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Letter To The Editor: CBA conference reiterates how broader construction industry is left out

Paul de Jong
Letter To The Editor: CBA conference reiterates how broader construction industry is left out


To the Editor,

Re: CBAs take on international tone, featured in the Jan. 30, 2019 Journal of Commerce

So much for dispensing with all the hyperbole around Project Labour Agreements (PLAs).

At a recent conference on the subject, U.S. speakers who lauded the benefits of PLAs, glossed over an important distinction.

The PLAs they point to as success stories are inclusive and invite all labour models to participate.

When PLAs are designed openly and transparently, there can be real benefits and training opportunities for underrepresented groups.

But, that’s not how it is in B.C., where Premier John Horgan’s covert infrastructure rules shut out 85 per cent of the construction workforce who chose not to associate with the Building Trades Unions.

These are the same rules that force contractors to hire through a crown corporation run by Horgan’s favoured unions.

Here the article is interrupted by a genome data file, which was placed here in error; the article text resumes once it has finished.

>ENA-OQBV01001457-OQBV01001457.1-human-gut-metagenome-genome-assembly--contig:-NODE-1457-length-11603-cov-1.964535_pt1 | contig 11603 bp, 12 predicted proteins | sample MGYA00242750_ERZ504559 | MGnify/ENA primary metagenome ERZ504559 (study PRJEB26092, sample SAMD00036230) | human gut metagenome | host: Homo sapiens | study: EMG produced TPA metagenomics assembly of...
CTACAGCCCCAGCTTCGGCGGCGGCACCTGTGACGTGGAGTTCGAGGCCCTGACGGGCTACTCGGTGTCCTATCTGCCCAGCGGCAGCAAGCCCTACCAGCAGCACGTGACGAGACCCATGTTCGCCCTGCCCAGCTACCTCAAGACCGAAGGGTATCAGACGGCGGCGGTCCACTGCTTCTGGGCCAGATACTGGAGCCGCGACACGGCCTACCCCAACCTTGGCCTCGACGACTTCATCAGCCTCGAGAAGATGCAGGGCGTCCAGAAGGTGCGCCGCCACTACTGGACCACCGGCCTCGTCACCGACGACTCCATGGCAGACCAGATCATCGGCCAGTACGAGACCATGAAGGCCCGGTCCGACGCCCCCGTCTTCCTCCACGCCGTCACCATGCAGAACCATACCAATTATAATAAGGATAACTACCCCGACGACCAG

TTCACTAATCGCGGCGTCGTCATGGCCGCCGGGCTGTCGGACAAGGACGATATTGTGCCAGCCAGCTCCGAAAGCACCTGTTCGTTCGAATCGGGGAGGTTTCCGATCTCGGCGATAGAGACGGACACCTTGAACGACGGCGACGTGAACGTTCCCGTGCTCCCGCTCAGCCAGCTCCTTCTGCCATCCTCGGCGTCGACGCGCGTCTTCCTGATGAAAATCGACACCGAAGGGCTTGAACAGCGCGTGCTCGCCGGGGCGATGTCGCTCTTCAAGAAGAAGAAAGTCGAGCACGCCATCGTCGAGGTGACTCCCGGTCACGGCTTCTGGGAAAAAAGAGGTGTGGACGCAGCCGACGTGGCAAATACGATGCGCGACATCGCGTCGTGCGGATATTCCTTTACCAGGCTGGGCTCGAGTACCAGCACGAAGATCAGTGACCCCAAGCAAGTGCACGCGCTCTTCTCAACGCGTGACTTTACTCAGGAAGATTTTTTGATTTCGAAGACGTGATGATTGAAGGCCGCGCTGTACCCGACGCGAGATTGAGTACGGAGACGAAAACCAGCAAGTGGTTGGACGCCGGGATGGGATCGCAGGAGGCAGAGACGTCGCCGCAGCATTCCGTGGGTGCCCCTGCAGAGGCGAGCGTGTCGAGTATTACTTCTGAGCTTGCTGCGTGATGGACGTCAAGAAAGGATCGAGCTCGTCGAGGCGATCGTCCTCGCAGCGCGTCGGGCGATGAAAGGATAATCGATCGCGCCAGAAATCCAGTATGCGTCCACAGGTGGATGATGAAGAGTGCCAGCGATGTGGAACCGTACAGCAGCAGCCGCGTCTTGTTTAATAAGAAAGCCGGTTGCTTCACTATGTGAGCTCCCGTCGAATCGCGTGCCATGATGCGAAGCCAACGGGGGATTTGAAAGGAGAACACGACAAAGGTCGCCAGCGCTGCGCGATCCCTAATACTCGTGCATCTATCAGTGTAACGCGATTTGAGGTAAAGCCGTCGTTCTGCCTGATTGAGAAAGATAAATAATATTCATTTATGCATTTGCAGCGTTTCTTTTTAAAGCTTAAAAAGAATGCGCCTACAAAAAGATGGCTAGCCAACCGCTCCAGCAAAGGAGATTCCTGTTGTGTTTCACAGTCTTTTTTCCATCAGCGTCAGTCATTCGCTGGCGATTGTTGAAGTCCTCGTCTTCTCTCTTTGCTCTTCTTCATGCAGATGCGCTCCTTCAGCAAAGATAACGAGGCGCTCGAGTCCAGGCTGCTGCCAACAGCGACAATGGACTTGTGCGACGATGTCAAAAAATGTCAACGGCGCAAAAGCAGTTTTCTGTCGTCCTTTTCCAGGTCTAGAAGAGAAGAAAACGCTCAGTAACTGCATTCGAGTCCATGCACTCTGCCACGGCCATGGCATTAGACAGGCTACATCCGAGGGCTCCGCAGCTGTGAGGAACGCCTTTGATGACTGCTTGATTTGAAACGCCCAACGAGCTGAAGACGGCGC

This does not instil the kind of labour harmony that the American conference speakers associate with PLAs.

It’s unfortunate that this conference and the B.C. government’s PLA share the same hallmarks.

Both purposely shut out the broader construction industry with the goal of perpetuating rather than toning down the rhetoric over restrictive PLAs.

Paul de Jong
President of the Progressive Contractors Association of Canada

Recent Comments (1 comments)

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Mark Image Mark

Oh, come on Paul. Despite knowing better, you repeatedly suggest that the 85% of workers who are not in construction unions in BC are there by conscious choice.
For the last 16 years under the “Liberal” regime in this province, union construction companies didn’t have a snowball’s chance in hell of competing on public infrastructure projects. Low bid was king, but high costs were the result. Accordingly, there were not many opportunities for construction workers to join unions, as there was very little union work. This is no indication that workers were opposed to unions, or did not want to join them, just that there were not many opportunities to work through one.
Further to that, as you are very aware, the 85% of non-union construction workers in this province have not been “shut out” of these projects. Anyone can bid and anyone can work on these projects. You do not have to be a union contractor or a pre-existing union member to do so.

Journal of Commerce should be checking their facts prior to publishing this foolishness.


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